2 Timothy 3:9
But they shall proceed no further: for their folly shall be manifest to all men, as their's also was.
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EXPOSITORY (ENGLISH BIBLE)
(9) But they shall proceed no further.—After that St. Paul, with no gentle hand, had torn aside the veil which was hiding apparently from Timothy the real state of his great charge at Ephesus, and had pointed out what fearful ravages among his flock had been committed by these ambitious and evil men, the Apostle proceeds to comfort his friend and disciple with the assurance that, great though the mischief already accomplished was, still it should proceed no further. To human eyes, such a state of things as here pictured by the Apostle would appear desperate. It would seem as though a deadly and incurable cancer was eating away the whole life of the community; but Timothy need not despair: the evil would only be allowed to advance to a certain point; and since St. Paul thus wrote, the same prophecy, not only in Ephesus but in a thousand churches, has been fulfilled to the very letter. Still, the same old foes under new faces make havoc of the Church. But they never seem to advance beyond a certain point, and after all these centuries the Church is still full of faith and life, bright, too, in spite of discouragements, in spite of the perpetual presence of these treacherous, deceitful men, with promise for the future.

For their folly shall be manifest.—Men and women would be led away for a season by the plausible words of such deceivers, but one school of error after another would fall into disrepute, then into neglect, then into the silent darkness of utter oblivion (the event in numberless instances has shown the truth of this prophecy); and Timothy might take comfort, by considering what Holy Scripture had placed on record respecting the Egyptian sorcerers, whose folly was manifest unto all men (Exodus 8:18-19; Exodus 9:11). Their folly was yet more manifest when men considered their latter end. (See Note above on Jannes and Jambres, 2Timothy 3:8.)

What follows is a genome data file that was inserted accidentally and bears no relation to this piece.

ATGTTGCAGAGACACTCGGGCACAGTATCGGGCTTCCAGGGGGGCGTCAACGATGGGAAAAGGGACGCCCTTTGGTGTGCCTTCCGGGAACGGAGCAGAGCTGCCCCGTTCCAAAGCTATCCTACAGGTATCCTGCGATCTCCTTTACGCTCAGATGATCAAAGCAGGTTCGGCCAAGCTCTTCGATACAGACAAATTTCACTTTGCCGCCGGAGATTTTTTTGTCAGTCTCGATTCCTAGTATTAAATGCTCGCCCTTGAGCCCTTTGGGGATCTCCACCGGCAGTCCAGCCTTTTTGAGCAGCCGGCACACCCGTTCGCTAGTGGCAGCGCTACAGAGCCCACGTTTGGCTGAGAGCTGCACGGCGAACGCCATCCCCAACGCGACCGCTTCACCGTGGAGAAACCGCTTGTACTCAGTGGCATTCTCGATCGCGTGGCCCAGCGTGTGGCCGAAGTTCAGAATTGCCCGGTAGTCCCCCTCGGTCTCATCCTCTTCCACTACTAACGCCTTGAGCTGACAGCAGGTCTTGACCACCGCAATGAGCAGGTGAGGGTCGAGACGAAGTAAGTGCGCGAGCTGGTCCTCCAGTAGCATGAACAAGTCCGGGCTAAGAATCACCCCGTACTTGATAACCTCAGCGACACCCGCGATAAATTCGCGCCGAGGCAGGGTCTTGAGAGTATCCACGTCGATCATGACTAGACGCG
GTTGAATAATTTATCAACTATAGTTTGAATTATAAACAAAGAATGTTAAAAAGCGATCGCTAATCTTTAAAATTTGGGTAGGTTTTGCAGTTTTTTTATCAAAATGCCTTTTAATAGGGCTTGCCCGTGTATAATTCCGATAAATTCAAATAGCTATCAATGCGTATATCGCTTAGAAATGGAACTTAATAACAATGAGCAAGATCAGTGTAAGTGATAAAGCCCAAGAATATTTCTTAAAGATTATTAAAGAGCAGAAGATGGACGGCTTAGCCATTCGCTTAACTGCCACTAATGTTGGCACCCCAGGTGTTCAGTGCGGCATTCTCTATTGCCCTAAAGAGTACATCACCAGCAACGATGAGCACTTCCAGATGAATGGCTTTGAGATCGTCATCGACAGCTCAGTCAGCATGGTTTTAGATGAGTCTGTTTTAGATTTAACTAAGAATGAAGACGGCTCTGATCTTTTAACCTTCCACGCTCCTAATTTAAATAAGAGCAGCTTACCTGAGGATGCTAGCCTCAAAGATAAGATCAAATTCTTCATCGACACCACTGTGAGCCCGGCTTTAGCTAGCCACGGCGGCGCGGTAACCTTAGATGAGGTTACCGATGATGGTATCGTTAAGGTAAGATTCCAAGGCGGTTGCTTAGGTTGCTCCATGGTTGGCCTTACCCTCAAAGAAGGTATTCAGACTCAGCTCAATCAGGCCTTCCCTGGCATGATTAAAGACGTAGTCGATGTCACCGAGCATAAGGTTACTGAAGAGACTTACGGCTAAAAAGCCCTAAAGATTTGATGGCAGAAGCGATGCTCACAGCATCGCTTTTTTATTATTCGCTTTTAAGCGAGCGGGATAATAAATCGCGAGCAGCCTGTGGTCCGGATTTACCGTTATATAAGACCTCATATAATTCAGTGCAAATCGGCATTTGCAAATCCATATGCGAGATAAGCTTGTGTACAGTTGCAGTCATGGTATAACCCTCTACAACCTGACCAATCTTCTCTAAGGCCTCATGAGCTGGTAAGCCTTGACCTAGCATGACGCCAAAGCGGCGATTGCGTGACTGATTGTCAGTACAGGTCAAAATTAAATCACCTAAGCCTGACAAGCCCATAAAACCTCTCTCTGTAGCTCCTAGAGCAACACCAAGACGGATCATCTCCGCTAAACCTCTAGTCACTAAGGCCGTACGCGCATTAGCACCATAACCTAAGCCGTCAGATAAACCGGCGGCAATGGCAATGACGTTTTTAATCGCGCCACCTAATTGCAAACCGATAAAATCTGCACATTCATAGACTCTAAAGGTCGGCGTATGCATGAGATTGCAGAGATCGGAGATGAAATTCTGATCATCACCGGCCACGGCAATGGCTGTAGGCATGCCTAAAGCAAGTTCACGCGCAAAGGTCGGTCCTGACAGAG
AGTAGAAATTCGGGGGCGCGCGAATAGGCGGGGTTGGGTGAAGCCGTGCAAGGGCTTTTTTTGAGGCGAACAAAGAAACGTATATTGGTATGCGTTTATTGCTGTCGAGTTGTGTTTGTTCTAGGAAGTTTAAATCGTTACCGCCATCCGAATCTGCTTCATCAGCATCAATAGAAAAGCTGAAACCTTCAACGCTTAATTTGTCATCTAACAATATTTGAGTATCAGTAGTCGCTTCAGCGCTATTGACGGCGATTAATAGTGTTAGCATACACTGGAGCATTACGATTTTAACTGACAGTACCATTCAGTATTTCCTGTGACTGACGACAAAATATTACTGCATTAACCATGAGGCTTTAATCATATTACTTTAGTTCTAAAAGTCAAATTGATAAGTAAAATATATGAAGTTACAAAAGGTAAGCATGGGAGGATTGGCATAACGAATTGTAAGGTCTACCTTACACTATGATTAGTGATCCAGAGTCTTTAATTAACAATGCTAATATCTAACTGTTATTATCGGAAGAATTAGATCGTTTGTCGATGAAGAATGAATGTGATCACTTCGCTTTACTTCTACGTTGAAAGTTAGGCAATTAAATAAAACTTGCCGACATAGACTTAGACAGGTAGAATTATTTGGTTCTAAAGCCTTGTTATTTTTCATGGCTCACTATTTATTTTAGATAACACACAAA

3:1-9 Even in gospel times there would be perilous times; on account of persecution from without, still more on account of corruptions within. Men love to gratify their own lusts, more than to please God and do their duty. When every man is eager for what he can get, and anxious to keep what he has, this makes men dangerous to one another. When men do not fear God, they will not regard man. When children are disobedient to their parents, that makes the times perilous. Men are unholy and without the fear of God, because unthankful for the mercies of God. We abuse God's gifts, if we make them the food and fuel of our lusts. Times are perilous also, when parents are without natural affection to children. And when men have no rule over their own spirits, but despise that which is good and to be honoured. God is to be loved above all; but a carnal mind, full of enmity against him, prefers any thing before him, especially carnal pleasure. A form of godliness is very different from the power; from such as are found to be hypocrites, real Christians must withdraw. Such persons have been found within the outward church, in every place, and at all times. There ever have been artful men, who, by pretences and flatteries, creep into the favour and confidence of those who are too easy of belief, ignorant, and fanciful. All must be ever learning to know the Lord; but these follow every new notion, yet never seek the truth as it is in Jesus. Like the Egyptian magicians, these were men of corrupt minds, prejudiced against the truth, and found to be quite without faith. Yet though the spirit of error may be let loose for a time, Satan can deceive the nations and the churches no further, and no longer, than God will permit.But they shall proceed no further - There is a certain point beyond which they will not be allowed to go. Their folly will become manifest, and the world will understand it. The apostle does not say how far these false teachers would be allowed to go, but that they would not be suffered always to prosper and prevail. They might be plausible at first, and lead many astray; they might, by art and cunning, cover up the real character of their system; but there would be a fair development of it, and it would be seen to be folly. The apostle here may be understood as declaring a general truth in regard to error. It often is so plausible at first, that it seems to be true. It wins the hearts of many persons, and leads them astray. It flatters them personally, or it flatters them with the hope of a better state of things in the church and the world. But the time will always come when men will see the folly of it. Error will advance only to a certain point, when it will be "seen" to be falsehood and folly, and when the world will arise and cast it off. In some cases, this point may be slower in being reached than in others; but there "is" a point, beyond which error will not go. At the reformation under Luther, that point had been reached, when the teachings of the great apostasy were seen to be "folly," and when the awakened intellect of the world would allow it to "proceed no farther," and aroused itself and threw it off. In the workings of society, as well as by the direct appointment of God, there is a point beyond which error cannot prevail; and hence, there is a certainty that truth will finally triumph.